Das Keyboard Prime 13 Intro And Specs
A year later, Metadot came out with its second model, the Das Keyboard II (DK2), with mechanical key switches. It's hard to believe now, but mechanical keyboards weren't really a thing as recently as a decade ago, after the original classics of the '80s faded away. But the DK2 helped changed that—geeks immediately took to the keyboard's clicky key action with audible feedback, reminiscent of the old IBM Model M.
From there the market for mechanical keyboards grew, slowly at first, until more recently going full steam ahead. Now mechanical planks are all over the place with more models coming out all the time. And what of Das Keyboard? It's still in the game, having just launched its newest mechanical model, the Das Keyboard Prime 13 (just Prime 13 from here on out).
Having already contributed to the history and evolution of the keyboard among professional and enthusiast typists with previous iterations, the Prime 13 isn't a revolutionary new product, nor does it represent an evolutionary upgrade over the Das Keyboard Pro 4. So, what is it?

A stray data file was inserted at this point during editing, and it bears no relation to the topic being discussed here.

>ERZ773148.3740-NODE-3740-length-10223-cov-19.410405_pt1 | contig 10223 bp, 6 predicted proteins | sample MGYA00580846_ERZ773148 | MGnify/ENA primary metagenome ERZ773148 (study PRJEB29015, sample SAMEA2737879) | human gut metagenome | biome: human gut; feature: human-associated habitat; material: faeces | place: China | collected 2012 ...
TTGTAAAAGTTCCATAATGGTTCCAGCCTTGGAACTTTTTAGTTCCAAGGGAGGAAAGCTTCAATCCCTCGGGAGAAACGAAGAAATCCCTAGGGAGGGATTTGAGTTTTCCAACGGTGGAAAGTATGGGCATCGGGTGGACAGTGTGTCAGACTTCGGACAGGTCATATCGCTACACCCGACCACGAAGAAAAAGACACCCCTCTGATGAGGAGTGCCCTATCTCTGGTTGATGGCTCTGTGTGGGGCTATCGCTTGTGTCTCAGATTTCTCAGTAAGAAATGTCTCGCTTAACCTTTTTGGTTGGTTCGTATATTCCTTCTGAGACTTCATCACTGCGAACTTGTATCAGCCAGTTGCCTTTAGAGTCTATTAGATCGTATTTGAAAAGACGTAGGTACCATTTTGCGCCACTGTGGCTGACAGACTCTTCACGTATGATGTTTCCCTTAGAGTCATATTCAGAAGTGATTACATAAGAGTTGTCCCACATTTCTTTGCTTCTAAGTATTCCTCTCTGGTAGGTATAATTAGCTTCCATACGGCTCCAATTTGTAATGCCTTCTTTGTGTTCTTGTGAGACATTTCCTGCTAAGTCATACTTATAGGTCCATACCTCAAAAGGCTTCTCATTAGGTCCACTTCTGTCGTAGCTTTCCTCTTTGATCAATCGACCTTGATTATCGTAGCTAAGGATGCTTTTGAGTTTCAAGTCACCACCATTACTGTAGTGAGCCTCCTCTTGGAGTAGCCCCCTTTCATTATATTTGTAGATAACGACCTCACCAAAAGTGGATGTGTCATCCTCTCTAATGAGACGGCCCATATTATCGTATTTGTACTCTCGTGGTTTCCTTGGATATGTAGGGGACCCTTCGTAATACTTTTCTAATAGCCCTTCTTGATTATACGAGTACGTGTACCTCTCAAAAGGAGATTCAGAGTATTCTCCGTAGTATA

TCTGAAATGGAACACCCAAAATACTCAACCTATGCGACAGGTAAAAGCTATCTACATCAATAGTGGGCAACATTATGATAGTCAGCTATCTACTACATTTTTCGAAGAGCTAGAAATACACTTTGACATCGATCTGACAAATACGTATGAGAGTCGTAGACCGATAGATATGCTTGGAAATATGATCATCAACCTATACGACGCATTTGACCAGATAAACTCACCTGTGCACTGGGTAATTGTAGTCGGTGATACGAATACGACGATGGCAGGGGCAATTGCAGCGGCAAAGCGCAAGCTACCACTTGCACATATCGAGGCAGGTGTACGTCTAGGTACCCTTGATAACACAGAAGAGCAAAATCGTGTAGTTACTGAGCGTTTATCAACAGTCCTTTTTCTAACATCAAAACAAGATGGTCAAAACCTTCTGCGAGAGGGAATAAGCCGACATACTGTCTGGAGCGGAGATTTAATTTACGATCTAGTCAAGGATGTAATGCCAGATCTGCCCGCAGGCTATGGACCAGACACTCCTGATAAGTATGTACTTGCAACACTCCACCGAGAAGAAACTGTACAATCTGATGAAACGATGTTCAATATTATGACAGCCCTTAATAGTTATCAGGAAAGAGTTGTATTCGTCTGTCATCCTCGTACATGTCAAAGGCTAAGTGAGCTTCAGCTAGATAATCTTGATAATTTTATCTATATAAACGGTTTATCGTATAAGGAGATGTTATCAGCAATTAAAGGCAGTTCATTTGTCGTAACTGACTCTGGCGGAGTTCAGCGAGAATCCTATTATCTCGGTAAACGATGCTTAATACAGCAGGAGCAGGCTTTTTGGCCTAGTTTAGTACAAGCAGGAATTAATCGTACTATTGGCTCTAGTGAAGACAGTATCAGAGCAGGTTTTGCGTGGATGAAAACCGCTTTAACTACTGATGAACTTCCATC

The Prime 13 is a minimalist keyboard with only the "essential key features users really need on an everyday basis." Part of that is marketing speak to excuse the lack of amenities, though it has a few notable features that we'll cover in just a moment. Before we do that, let's have a look at the spec sheet.
|| Full size
|| Cherry MX Brown
|| Yes (individual key backlighting)
|Dedicated Macro Keys:
|| Full N-key rollover (NKRO)
|Disables Windows Key:
|| 1 x USB 2.0
|| 6.77 x 1.22 x 18.03 inches (17.20 x 3.11 x 45.80 cm)
|| 2.9 pounds (1.32 kg)
|| 1 year
|| $149 MSRP - Find It At Amazon
The biggest feature upgrade here is the white LED backlighting. That's something not found on any previous Das Keyboard model, though the X40 Pro from the company's recently formed Division Zero gaming unit is backlit.
Das Keyboard also changed things up by going with Cherry MX Brown key switches. They're tactile like the Cherry MX Blue key switches, meaning you can feel the point at which a keystroke registers, but lack the loud "click" sound that some people find satisfying (and others within earshot find annoying). Cherry Browns also require less force to actuate.
With specs out of the way, let's get down to the nitty-gritty!